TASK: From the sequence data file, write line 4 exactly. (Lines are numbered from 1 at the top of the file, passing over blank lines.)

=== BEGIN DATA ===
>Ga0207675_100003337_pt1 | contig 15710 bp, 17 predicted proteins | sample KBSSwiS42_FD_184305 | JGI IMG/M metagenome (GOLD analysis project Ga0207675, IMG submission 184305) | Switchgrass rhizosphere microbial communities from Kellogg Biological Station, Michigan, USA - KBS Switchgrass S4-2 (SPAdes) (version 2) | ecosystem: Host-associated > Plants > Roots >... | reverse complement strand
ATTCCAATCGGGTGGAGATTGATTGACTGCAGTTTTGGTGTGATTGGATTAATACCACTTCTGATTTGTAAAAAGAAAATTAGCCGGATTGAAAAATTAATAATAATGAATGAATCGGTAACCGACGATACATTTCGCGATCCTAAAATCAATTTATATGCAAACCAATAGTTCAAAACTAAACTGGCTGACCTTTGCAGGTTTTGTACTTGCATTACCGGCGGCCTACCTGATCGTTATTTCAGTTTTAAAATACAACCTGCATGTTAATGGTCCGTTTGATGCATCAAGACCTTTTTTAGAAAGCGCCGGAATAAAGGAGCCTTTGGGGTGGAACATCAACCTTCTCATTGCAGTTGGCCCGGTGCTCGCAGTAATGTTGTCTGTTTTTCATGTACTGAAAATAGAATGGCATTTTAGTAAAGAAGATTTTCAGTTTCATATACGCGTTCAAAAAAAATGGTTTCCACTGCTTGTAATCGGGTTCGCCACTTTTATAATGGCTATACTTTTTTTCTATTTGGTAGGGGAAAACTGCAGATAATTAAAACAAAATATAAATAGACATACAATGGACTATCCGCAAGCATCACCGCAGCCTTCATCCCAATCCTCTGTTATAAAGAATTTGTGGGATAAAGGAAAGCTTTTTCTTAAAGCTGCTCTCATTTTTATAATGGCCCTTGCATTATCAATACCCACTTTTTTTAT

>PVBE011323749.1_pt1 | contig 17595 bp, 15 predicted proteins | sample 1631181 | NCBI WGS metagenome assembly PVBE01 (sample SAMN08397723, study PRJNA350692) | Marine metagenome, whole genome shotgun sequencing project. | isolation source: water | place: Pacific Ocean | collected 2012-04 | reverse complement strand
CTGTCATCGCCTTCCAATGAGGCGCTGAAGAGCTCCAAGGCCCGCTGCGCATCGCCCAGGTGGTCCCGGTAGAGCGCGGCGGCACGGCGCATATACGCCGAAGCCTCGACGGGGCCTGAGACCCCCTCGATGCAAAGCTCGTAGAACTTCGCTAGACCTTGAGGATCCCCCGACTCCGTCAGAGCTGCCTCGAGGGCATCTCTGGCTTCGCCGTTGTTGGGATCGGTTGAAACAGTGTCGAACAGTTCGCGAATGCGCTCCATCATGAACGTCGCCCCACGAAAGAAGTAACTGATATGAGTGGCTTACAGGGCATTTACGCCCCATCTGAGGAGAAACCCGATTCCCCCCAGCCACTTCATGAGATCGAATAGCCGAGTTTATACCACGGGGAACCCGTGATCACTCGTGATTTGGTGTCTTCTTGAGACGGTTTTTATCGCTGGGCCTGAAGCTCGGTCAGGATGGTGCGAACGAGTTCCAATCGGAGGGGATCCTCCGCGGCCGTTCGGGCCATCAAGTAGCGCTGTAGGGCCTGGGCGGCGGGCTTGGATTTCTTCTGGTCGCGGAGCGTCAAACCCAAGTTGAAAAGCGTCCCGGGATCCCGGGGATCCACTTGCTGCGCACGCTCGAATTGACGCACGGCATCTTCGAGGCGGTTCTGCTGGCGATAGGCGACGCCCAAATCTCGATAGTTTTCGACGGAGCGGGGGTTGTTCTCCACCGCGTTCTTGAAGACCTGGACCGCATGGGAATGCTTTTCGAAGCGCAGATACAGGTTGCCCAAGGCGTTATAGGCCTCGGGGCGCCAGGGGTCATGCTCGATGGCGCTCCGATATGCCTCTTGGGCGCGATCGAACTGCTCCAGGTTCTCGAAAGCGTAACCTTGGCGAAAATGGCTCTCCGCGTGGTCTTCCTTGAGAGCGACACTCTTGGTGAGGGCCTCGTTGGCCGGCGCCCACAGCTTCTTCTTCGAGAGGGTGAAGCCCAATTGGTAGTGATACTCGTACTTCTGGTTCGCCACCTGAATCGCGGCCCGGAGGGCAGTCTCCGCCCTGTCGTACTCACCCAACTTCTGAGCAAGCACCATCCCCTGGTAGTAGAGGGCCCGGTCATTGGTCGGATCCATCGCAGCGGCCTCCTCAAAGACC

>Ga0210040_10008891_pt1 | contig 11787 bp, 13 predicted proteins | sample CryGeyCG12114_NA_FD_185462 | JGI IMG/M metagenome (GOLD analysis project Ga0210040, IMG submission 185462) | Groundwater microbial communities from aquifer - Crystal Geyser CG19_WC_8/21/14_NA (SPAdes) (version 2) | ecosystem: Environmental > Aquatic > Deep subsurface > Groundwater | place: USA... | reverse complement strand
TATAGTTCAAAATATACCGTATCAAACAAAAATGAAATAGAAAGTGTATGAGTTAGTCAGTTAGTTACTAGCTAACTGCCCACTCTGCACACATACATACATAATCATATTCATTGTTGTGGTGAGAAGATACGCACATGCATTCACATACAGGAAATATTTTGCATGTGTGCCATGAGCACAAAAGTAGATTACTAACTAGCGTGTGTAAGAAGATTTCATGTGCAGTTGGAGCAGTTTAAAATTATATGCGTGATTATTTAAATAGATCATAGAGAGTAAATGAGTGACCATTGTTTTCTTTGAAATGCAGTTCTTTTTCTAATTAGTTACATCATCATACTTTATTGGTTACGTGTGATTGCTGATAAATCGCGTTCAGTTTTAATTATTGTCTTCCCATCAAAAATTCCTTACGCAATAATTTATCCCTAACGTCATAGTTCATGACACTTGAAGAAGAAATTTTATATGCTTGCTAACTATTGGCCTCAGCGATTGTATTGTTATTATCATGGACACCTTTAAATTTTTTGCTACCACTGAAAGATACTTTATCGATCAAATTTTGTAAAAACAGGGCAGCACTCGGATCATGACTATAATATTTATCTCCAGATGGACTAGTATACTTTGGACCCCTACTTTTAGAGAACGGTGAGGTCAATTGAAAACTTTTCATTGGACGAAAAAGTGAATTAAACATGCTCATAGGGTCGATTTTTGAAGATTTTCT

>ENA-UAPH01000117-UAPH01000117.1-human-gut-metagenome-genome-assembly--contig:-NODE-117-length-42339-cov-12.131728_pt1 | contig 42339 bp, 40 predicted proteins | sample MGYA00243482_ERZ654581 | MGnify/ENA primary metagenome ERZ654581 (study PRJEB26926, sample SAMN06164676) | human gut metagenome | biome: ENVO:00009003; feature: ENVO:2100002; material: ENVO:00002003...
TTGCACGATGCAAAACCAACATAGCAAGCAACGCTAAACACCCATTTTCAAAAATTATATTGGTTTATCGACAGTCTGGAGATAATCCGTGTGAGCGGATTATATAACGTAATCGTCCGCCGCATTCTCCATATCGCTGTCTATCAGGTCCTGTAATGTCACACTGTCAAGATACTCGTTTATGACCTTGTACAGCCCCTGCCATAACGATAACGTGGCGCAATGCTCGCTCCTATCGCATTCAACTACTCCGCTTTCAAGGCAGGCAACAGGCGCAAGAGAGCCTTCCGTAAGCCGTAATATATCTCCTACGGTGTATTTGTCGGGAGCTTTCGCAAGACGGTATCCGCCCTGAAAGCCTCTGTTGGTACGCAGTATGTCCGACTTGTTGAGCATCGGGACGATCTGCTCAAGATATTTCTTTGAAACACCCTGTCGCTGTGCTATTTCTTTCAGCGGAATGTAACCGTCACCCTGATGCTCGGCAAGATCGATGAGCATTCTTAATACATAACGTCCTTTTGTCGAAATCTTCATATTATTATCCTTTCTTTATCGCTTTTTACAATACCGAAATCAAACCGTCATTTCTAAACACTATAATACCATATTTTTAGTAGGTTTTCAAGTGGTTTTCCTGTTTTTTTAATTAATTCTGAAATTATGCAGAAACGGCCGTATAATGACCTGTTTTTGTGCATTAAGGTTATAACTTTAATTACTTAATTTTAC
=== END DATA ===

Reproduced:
CTGTCATCGCCTTCCAATGAGGCGCTGAAGAGCTCCAAGGCCCGCTGCGCATCGCCCAGGTGGTCCCGGTAGAGCGCGGCGGCACGGCGCATATACGCCGAAGCCTCGACGGGGCCTGAGACCCCCTCGATGCAAAGCTCGTAGAACTTCGCTAGACCTTGAGGATCCCCCGACTCCGTCAGAGCTGCCTCGAGGGCATCTCTGGCTTCGCCGTTGTTGGGATCGGTTGAAACAGTGTCGAACAGTTCGCGAATGCGCTCCATCATGAACGTCGCCCCACGAAAGAAGTAACTGATATGAGTGGCTTACAGGGCATTTACGCCCCATCTGAGGAGAAACCCGATTCCCCCCAGCCACTTCATGAGATCGAATAGCCGAGTTTATACCACGGGGAACCCGTGATCACTCGTGATTTGGTGTCTTCTTGAGACGGTTTTTATCGCTGGGCCTGAAGCTCGGTCAGGATGGTGCGAACGAGTTCCAATCGGAGGGGATCCTCCGCGGCCGTTCGGGCCATCAAGTAGCGCTGTAGGGCCTGGGCGGCGGGCTTGGATTTCTTCTGGTCGCGGAGCGTCAAACCCAAGTTGAAAAGCGTCCCGGGATCCCGGGGATCCACTTGCTGCGCACGCTCGAATTGACGCACGGCATCTTCGAGGCGGTTCTGCTGGCGATAGGCGACGCCCAAATCTCGATAGTTTTCGACGGAGCGGGGGTTGTTCTCCACCGCGTTCTTGAAGACCTGGACCGCATGGGAATGCTTTTCGAAGCGCAGATACAGGTTGCCCAAGGCGTTATAGGCCTCGGGGCGCCAGGGGTCATGCTCGATGGCGCTCCGATATGCCTCTTGGGCGCGATCGAACTGCTCCAGGTTCTCGAAAGCGTAACCTTGGCGAAAATGGCTCTCCGCGTGGTCTTCCTTGAGAGCGACACTCTTGGTGAGGGCCTCGTTGGCCGGCGCCCACAGCTTCTTCTTCGAGAGGGTGAAGCCCAATTGGTAGTGATACTCGTACTTCTGGTTCGCCACCTGAATCGCGGCCCGGAGGGCAGTCTCCGCCCTGTCGTACTCACCCAACTTCTGAGCAAGCACCATCCCCTGGTAGTAGAGGGCCCGGTCATTGGTCGGATCCATCGCAGCGGCCTCCTCAAAGACC